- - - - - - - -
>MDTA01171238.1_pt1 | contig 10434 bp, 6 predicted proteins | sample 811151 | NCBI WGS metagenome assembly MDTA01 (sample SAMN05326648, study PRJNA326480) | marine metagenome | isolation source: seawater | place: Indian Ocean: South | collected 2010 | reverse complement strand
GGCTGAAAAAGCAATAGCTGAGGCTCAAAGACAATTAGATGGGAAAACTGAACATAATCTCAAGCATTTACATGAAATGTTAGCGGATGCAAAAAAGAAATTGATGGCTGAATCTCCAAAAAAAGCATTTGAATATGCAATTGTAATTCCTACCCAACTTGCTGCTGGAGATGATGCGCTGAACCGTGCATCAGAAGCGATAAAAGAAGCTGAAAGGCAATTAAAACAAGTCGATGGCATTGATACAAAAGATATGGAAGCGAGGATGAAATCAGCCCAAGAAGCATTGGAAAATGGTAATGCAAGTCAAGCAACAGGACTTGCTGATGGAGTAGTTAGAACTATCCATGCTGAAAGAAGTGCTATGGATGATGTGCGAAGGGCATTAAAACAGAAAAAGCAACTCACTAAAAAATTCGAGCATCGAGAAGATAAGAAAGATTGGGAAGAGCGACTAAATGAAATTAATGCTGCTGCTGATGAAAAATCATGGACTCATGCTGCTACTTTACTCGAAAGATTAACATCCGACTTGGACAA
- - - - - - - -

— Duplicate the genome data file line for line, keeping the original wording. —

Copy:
>MDTA01171238.1_pt1 | contig 10434 bp, 6 predicted proteins | sample 811151 | NCBI WGS metagenome assembly MDTA01 (sample SAMN05326648, study PRJNA326480) | marine metagenome | isolation source: seawater | place: Indian Ocean: South | collected 2010 | reverse complement strand
GGCTGAAAAAGCAATAGCTGAGGCTCAAAGACAATTAGATGGGAAAACTGAACATAATCTCAAGCATTTACATGAAATGTTAGCGGATGCAAAAAAGAAATTGATGGCTGAATCTCCAAAAAAAGCATTTGAATATGCAATTGTAATTCCTACCCAACTTGCTGCTGGAGATGATGCGCTGAACCGTGCATCAGAAGCGATAAAAGAAGCTGAAAGGCAATTAAAACAAGTCGATGGCATTGATACAAAAGATATGGAAGCGAGGATGAAATCAGCCCAAGAAGCATTGGAAAATGGTAATGCAAGTCAAGCAACAGGACTTGCTGATGGAGTAGTTAGAACTATCCATGCTGAAAGAAGTGCTATGGATGATGTGCGAAGGGCATTAAAACAGAAAAAGCAACTCACTAAAAAATTCGAGCATCGAGAAGATAAGAAAGATTGGGAAGAGCGACTAAATGAAATTAATGCTGCTGCTGATGAAAAATCATGGACTCATGCTGCTACTTTACTCGAAAGATTAACATCCGACTTGGACAA